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Rep. Cori Bush (D-MO) speaks at The National Council for Incarcerated Women and Girls "100 Women for 100 Women" rally in Black Lives Matter Plaza near The White House on March 12, 2021 in Washington, DC. The organization and its supporters are urging President Joe Biden to release 100 women currently incarcerated in federal prison.

U.S. Rep. Cori Bush (D-Mo.) speaks at the National Council for Incarcerated Women and Girls "100 Women for 100 Women" rally in Black Lives Matter Plaza near the White House on March 12, 2021. (Photo: Paul Morigi/Getty Images)

Cori Bush Proposal Aims to Keep Mental Health Crises From Ending in Police Violence

"Public safety is a public health issue. It’s time our approach reflects that," said the Missouri Democrat.

Jessica Corbett

As a United Nations report on Monday underscored the need for "immediate, transformative action" to address systemic racism worldwide, particularly in policing, U.S. Rep. Cori Bush unveiled a bill that aims to promote "an inclusive, holistic, and health-centered approach to public safety."

"The People's Response Act will transform public safety into a system of care rather than criminalization, healing rather than incarceration, and prevention rather than policing."
—Rep. Cori Bush

The People's Response Act (pdf) would create "a new federal first responders unit of unarmed, appropriately trained professionals to be deployed across the country to respond to mental health and substance use crises," Bush (D-Mo.) explained in a series of tweets.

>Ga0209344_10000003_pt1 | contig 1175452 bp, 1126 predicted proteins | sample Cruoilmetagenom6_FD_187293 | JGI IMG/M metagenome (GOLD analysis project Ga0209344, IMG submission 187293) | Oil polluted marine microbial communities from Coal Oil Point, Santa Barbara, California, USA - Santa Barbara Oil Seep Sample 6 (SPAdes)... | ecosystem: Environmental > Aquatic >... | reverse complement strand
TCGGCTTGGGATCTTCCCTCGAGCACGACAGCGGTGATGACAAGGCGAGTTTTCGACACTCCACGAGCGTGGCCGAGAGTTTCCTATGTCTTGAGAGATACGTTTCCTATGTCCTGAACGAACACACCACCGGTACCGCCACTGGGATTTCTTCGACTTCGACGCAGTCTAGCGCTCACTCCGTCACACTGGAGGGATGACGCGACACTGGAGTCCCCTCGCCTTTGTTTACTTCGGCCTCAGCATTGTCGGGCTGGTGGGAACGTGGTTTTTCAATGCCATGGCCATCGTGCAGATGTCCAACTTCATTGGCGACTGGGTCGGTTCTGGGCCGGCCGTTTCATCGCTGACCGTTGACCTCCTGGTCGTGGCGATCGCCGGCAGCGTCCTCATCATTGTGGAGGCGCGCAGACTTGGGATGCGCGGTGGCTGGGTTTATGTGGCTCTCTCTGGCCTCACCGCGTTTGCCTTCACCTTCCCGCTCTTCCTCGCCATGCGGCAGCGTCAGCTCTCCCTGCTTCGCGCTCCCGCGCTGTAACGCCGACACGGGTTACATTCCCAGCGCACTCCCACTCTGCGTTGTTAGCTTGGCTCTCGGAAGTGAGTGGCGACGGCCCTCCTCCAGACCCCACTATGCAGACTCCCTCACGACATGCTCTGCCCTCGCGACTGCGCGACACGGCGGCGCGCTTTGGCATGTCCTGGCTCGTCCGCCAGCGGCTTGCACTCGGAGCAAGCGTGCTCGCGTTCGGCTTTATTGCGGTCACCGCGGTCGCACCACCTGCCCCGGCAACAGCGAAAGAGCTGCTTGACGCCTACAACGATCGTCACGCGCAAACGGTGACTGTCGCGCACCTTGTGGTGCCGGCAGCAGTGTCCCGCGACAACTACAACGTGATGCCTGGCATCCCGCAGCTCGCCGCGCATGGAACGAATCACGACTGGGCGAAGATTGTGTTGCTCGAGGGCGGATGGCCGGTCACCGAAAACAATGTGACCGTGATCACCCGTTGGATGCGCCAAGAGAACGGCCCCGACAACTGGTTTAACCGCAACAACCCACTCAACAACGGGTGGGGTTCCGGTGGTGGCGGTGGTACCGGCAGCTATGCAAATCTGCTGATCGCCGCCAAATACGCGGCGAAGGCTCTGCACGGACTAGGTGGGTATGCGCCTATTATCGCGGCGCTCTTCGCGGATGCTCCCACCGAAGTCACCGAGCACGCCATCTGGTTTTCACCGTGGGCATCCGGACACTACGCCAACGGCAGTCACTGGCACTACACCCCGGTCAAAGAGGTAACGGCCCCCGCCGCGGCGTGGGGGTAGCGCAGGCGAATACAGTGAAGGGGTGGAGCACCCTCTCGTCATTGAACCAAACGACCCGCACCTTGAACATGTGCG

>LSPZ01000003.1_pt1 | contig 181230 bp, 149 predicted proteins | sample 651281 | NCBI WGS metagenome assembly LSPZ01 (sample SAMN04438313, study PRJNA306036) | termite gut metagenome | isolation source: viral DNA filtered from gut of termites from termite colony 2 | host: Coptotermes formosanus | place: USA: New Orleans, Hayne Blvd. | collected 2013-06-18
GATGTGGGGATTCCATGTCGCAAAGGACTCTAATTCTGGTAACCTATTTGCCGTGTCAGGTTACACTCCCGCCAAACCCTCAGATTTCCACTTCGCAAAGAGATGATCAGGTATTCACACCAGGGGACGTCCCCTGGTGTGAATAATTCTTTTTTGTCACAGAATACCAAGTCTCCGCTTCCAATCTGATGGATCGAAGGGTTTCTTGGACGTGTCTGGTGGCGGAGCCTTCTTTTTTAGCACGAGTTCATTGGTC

The bill is also co-sponsored Reps. Ayanna Pressley (D-Mass.), Jan Schakowsky (D-Ill.), and Pramila Jayapal (D-Wash.), along with 16 other House Democrats.

"Public safety is a public health issue. It's time our approach reflects that," Bush said in a statement. "The People's Response Act will transform public safety into a system of care rather than criminalization, healing rather than incarceration, and prevention rather than policing."

Bush—who was a nurse and pastor involved in protests in Ferguson, Missouri after police killed Michael Brown in 2014—shared a video on social media that highlighted some people of color who were having mental health crises or in need of a wellness check when they were killed by law enforcement.

Decrying the nation's "flawed approach to public safety," Pressley suggested the legislation would spark positive change by "directing the federal government to take a health-centered approach to public safety and investing in trauma-informed, community-based responses that will truly keep people safe."

Specifically, as Bush's office outlined, the bill would:

  • Create a new public safety division within the Department of Health and Human Services (HHS) to fund and coordinate research, technical assistance, and grant programs related to non-carceral, health-centered investments in public safety;
  • Launch a federal first responders unit that will support states and local governments with emergency health crises;
  • Research alternative approaches to public safety, including coordination of research and policies that are being implemented across HHS and other agencies to center health-based and non-carceral responses throughout the federal government;